Friday, November 18, 2011

Worldbuilding: Pre-industrial medicine

This has long been a topic of interest to me, and since my main character, Kate, is a physician's apprentice I get to play with lots of ideas. I have a magic system in my hard fantasy, but it's limited by both the magical fuel on hand and the skill of the user. When the physicians run out of magic, which is fairly quickly, they fall back on herbs and surgery.

18th-century trepanning kit
I wanted my fantasy to adhere to real-world science as much as possible underneath the magic and I wanted to avoid some of the counter-productive medical practices that plagued our real world in the past.

It seems to me that if you want a low-tech but still basically effective medical system in your fantasy world, the single most important concept to give your characters is cleanliness. Basic personal hygiene and keeping wounds as clean as possible raises the survivability of life by a substantial margin. Antibiotics and such are great too, but this more basic hurdle tends to get forgotten -- even today. See all the talk about controlling pandemics with simple soap and water.

The importance of cleanliness isn't immediately obvious if you don't know about bacteria and viruses. Add to that the fact that for centuries bathing meant getting wet, getting wet meant getting cold and getting cold meant getting sick... and you can see why people didn't bathe much in northern Europe until recently. The most obvious connection for them was bathing = getting sick.


What about the smell? That's why we invented perfume. Plus, people smell. Nowadays, we've been programmed to believe human beings are supposed to smell like flowers/mint/soap/etc. at all times, not human beings, but that's a rant for another day.

Without a scientific basis, an emphasis on cleanliness (despite the risk mentioned above -- or can you eliminate the risk somehow?) will need to come from either religion or culture. An emphasis on purity in the society's religion, maybe? If you want a more general cultural reason to keep clean, think about practical incentives to be clean. Maybe there's a nasty bacteria in the local mud? The local blood-sucking bugs pester unwashed people more?

Low-tech medicine that is free of some of the long-running misconceptions (such as medicinal bloodletting) that plagued real-world medicine raises survivability too. On the other hand, such things can themselves be world-building elements.

Pardon me while I shoot down an example of this which has been bugging me for a long time.

"Cleansing" a wound with boiling-hot wine
I was a fan of Martin's Song of Fire and Ice series, but this point always rankled me. It's a prime example of counter-productive medicine and as such it makes a good world-building element. But let's review this concept, shall we?

The alcohol in wine is primarily ethanol, which boils at a temperature of 172(F)/78(C). However, the water in the wine boils at 212(F)/100(C). So if you heat it until the water in the wine is boiling -- because wine is maybe 12% alcohol, 88% water and that's modern wines, mind you -- your alcohol has been boiling off for some time already. If anything was going to kill bacteria in your wound, it was the alcohol.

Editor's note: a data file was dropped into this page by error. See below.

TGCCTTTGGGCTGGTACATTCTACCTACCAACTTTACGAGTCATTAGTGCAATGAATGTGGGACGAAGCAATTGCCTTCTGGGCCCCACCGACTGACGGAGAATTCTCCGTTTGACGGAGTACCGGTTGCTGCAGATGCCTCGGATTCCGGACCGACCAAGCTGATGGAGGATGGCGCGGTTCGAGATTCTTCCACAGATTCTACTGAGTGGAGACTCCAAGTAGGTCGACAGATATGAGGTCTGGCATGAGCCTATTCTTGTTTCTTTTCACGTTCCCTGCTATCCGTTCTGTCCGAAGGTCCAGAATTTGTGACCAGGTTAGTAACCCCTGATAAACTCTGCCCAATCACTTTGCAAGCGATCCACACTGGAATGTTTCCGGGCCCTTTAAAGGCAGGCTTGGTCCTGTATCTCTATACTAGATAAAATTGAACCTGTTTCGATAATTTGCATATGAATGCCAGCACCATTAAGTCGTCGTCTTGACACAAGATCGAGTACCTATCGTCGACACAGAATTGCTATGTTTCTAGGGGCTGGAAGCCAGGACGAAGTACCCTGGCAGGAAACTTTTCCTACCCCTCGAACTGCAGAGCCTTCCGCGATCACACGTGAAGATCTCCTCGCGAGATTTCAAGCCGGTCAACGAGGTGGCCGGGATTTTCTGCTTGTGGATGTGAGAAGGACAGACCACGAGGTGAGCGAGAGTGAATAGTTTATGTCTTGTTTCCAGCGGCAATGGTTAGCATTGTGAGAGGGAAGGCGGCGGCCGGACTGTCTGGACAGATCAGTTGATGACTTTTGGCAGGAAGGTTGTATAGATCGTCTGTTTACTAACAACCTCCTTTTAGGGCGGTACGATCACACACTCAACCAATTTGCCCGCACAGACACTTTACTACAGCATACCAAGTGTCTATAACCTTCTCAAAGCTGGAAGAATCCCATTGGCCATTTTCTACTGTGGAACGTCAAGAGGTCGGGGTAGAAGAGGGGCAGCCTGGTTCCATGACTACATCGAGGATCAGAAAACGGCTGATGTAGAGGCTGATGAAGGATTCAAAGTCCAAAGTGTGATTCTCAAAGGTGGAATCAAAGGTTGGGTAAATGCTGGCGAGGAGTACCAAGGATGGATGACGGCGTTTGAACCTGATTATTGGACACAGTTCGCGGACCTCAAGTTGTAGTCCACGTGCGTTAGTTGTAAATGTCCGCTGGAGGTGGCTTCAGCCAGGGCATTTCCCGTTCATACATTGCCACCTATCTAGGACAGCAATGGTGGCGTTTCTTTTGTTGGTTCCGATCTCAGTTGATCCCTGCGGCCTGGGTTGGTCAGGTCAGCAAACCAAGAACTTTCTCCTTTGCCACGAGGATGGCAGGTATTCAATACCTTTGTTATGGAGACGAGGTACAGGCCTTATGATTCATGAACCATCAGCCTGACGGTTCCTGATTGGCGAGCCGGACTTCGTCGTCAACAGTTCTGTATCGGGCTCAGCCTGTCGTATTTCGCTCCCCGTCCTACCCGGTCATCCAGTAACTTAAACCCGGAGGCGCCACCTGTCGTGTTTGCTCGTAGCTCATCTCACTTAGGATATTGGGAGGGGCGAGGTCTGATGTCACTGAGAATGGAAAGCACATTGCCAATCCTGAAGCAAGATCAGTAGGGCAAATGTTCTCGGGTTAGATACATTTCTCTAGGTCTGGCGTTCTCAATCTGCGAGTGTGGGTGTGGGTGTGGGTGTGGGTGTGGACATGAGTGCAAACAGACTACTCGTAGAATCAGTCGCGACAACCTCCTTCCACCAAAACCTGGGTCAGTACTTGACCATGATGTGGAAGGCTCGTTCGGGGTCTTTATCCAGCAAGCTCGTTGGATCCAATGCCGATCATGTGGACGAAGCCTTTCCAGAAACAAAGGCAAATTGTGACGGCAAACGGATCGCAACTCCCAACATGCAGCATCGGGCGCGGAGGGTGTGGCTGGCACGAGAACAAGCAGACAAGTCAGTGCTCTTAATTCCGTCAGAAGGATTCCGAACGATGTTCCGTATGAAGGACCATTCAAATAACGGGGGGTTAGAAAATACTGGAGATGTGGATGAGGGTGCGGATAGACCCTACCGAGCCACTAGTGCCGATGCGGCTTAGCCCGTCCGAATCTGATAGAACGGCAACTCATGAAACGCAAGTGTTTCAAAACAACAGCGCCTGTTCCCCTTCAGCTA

So pouring hot wine on your wound adds a second-degree burn to your problems and kills the flesh around the wound -- making it more hospitable for bacteria and giving your body extra healing to do.

I blogged about more effective options over at Science In My Fiction: Part 1, Part 2 (discussing medical-grade alcohol)

 How do the doctors in your world treat their patients?

6 comments:

thanate said...

Have you read Gillian Bradshaw's The Beacon at Alexandria? Her protagonist is a student & then practitioner of Hippocratic medicine, and does an astonishingly good job by ancient standards.

Bluestocking said...

In my medieval romance, I rely heavily on herb lore and clean bandages in lieu of clean bodies. It's probably not totally accurate, but romance is a genre that is escapism first and foremost. So I'm ok with not going into greater detail about wormy wounds and pagan spellwork :)

MKHutchins said...

There can also be geographical impacts on cleanliness. I read once that bathing was big in Medieval Iceland -- hot springs!

Kathleen said...

I had wondered about that pouring boiling wine in the wounds. It never really made sense to me either. And I agree, it is a great world building technique.
I love the idea of your doctors having magic, but it getting used up quickly and so they have to return to "tried and true" methods of healing. Most of the books I've read go either one way or the other, rarely combining them except in the difference between a magic user or a normal (for lack of a better word right now) person.

Manuel Royal said...

In writing a pre-industrial fantasy, I'd take into account that, historically, people have (and in some cases still do) relied on either ineffectual, or actually counter-productive treatment methods. Bleeding, cupping, homoeopathy, mustard plasters. All based, with the best of intentions, on philosophical models that didn't reflect biological reality; and continued, in spite of not working, because of a lack of the scientific method and critical thinking.

cast in the name of god, ye not guilty said...

Ahahaha, thanks for this- just googled my way here. My roommates are making 'mulled wine' and don't seem to realize that it isn't supposed to be boiled and left out for days and re-boiled and left out and etc, etc. And for exactly the reasons you've listed above! You've boiled off the alcohol (and the flavor!), and created a breeding ground for bacteria. So basically, what they are having is just salmonella-flavored vinegar :)

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